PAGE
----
Gus the Eurasier at 3 years old— "He is the best dog; only barks when someone comes to the door. He follows me around and is truly a companion dog."
An excellent companion dog, the Eurasier is calm, quiet, even tempered and friendly. Watchful and alert. Affectionate and loyal toward its family, yet reserved and shy with strangers, without being timid or aggressive. Socialize well when young with other dogs and people. This breed forms a strong bond with its family. It is intelligent and quick to learn. Consistent training should start early. Responds well to training, however one must understand the breed in order to train it successfully. This breed does not respond well to ruthless discipline, you must use soft reprimand; firm, but not harsh. Proper human to canine communication is a must. They can get bored if the training becomes repetitive. If they sense the owners are meek or passive they may become stubborn. Many Eurasiers excel at agility. Playful, a stable-minded Eurasier will get along well with children who have good pack leader skills. They are not guard dogs, but make good watchdogs, barking at things that are unfamiliar to them. This breed rarely barks without good reason; however, as with any breed, some are more vocal than others and you need to communicate to them when enough is enough. Do not allow them to bark at you when they want something as that is a dog a displaying dominant behavior. Usually does well with other dogs.
Height: Males 20 - 24 inches (52 - 60 cm)
Weight: Males 50 - 70 pounds (23 - 32 kg)
Height: Females 16 - 18 inches (48 - 56 cm)
Weight: Females 40 - 60 pounds (18 - 26 kg)
Does not do well in an outside kennel, chained up or confined to one room. They do best when they are part of the family. If they are left isolated and/or left alone for long periods of time they can become depressed. Calm and quiet indoors, active and playful outdoors, they enjoy some good action.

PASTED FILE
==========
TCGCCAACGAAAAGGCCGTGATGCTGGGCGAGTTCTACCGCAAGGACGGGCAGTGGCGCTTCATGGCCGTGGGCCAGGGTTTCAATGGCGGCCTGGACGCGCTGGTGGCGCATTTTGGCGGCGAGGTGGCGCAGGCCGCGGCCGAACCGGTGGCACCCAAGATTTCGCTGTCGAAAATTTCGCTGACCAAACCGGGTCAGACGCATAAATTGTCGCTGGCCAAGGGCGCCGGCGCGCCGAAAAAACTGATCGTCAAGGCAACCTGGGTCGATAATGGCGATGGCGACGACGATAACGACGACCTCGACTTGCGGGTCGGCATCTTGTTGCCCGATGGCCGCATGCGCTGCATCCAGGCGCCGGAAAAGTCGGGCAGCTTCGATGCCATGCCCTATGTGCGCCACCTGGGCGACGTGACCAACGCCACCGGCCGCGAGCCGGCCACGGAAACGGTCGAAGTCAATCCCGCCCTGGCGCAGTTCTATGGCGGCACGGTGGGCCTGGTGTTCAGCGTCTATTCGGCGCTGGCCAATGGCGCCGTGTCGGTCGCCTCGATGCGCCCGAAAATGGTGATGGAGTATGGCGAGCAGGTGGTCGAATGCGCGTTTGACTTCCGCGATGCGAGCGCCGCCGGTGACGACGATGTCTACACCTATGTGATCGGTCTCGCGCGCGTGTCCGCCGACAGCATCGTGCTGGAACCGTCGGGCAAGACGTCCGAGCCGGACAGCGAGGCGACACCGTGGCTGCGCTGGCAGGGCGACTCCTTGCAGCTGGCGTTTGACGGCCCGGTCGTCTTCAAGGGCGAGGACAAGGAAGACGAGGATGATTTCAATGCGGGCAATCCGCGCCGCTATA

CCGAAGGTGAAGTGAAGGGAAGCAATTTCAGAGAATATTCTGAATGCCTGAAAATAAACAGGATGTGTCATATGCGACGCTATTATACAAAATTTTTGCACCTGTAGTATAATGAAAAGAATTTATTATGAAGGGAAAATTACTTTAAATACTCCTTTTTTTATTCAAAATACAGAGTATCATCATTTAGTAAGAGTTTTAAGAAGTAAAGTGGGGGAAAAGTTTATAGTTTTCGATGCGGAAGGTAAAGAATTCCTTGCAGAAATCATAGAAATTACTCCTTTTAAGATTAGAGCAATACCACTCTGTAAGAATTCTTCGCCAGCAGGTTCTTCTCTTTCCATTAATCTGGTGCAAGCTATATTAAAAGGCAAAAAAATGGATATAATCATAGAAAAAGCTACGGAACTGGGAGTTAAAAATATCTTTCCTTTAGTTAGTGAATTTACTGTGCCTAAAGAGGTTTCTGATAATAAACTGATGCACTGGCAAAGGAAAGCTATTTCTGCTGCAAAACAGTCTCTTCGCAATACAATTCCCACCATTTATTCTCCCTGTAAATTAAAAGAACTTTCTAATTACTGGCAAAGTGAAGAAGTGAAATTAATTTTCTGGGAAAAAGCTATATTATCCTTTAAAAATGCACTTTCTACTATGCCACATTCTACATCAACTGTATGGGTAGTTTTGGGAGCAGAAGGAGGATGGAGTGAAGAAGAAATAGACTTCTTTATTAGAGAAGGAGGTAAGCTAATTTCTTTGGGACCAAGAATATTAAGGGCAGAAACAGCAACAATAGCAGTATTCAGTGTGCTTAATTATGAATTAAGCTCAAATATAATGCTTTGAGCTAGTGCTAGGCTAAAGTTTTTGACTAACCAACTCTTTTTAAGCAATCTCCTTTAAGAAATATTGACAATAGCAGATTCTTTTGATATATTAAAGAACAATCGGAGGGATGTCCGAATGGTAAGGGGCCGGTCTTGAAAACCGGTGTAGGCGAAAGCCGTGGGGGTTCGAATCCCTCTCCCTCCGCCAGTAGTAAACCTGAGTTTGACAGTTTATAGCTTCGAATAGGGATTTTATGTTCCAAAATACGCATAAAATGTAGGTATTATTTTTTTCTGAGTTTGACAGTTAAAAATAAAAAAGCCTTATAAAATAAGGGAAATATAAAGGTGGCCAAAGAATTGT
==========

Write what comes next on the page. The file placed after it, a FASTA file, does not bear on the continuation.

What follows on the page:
A good amount of exercise is a must. This breed needs daily long walks, where the dog is made to heel beside or behind the human holding the lead, as instinct tells a dog the leader leads the way, and that leader needs to be the human. They should have a safe enclosed area to run free.
11 - 13 years
About 4 - 8 puppies
Grooming is not as troublesome as you might expect, but daily brushing of the long coat with a stiff bristle brush is important. Brush with the grain first, then lift the hair with a comb, against the grain, and lay it back in place. Bathe or dry shampoo only when necessary. The dense undercoat is shed heavily twice a year in spring and fall.
A pack of Eurasiers—Photo courtesy of Kennel Mabuh
Ares the black Eurasier at 1 year old
Ares the black Eurasier at 10 months old
Ares the black Eurasier at 8 months old
Ares the black Eurasier as a puppy at 1½ months old
"Sami, a two-year-old female Eurasian Spitz from Chile. Her coat has been cut, because it is too hot in summer to leave her longhaired."